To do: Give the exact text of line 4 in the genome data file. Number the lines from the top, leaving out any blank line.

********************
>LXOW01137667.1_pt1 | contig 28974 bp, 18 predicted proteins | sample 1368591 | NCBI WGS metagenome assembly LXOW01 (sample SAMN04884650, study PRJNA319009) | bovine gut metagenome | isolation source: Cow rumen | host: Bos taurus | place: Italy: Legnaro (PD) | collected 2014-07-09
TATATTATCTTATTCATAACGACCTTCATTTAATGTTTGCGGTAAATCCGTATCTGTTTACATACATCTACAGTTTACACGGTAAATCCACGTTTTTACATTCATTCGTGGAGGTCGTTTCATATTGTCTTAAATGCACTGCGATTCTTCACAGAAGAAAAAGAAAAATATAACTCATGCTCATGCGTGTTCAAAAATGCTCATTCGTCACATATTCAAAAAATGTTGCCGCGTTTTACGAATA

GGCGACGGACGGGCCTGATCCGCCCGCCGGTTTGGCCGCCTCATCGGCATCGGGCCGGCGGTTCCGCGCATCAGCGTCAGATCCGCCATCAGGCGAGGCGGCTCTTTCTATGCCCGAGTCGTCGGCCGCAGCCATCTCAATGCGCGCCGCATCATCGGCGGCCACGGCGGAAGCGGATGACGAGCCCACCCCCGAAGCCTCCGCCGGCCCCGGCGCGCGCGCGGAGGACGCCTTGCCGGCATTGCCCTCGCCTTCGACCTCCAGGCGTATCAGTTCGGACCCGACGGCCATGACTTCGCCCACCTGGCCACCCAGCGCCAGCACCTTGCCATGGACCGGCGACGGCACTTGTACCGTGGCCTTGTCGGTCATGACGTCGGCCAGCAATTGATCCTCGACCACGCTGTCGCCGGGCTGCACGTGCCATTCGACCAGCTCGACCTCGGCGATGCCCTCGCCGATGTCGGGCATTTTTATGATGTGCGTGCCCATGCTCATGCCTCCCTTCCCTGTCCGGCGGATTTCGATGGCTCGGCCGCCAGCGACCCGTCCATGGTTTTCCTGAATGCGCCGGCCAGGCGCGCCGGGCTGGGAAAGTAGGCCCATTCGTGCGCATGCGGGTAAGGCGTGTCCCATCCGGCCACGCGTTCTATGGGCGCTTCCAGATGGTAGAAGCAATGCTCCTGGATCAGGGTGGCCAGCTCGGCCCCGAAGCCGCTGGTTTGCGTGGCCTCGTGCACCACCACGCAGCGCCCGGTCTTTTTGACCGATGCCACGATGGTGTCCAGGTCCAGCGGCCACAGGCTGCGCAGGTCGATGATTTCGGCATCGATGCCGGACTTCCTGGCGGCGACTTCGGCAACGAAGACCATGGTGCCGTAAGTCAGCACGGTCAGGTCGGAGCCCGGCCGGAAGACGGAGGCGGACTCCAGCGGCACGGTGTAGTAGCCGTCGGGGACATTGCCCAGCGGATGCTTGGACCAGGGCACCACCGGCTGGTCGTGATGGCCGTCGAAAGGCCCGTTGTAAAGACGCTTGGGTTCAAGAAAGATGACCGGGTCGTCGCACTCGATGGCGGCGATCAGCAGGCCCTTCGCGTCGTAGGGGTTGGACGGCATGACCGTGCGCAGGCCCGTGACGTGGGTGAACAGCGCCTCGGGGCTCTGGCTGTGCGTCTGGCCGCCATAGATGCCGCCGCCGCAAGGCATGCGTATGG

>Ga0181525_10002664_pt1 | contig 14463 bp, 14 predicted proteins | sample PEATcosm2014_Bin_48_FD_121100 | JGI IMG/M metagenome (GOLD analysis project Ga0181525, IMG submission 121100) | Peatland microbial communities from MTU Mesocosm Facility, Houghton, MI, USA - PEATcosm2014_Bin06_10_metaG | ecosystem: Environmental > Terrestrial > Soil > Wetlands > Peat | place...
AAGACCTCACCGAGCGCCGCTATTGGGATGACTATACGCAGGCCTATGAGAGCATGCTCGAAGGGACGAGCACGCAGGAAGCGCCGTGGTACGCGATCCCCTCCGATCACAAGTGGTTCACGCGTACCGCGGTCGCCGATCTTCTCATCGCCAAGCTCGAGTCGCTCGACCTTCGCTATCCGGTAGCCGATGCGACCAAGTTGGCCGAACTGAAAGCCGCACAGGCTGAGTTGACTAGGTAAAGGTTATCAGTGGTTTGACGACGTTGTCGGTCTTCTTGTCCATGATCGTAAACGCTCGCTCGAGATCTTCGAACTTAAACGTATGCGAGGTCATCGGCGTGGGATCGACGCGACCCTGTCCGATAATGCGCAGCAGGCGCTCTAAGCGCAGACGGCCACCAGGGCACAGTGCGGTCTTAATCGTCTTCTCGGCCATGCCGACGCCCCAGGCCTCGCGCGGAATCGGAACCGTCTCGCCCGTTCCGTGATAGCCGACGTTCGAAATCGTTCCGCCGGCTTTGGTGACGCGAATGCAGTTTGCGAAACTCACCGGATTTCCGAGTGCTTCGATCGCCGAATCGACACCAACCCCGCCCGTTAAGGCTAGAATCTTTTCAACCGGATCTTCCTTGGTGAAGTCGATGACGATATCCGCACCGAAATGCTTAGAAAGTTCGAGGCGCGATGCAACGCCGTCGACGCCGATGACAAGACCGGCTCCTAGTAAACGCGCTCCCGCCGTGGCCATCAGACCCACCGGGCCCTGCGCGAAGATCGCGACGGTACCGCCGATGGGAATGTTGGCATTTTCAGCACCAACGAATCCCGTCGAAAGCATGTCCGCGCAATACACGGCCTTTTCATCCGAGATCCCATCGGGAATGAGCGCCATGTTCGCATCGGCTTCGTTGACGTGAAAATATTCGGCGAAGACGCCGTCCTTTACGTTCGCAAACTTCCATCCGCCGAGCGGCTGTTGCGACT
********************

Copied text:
>Ga0181525_10002664_pt1 | contig 14463 bp, 14 predicted proteins | sample PEATcosm2014_Bin_48_FD_121100 | JGI IMG/M metagenome (GOLD analysis project Ga0181525, IMG submission 121100) | Peatland microbial communities from MTU Mesocosm Facility, Houghton, MI, USA - PEATcosm2014_Bin06_10_metaG | ecosystem: Environmental > Terrestrial > Soil > Wetlands > Peat | place...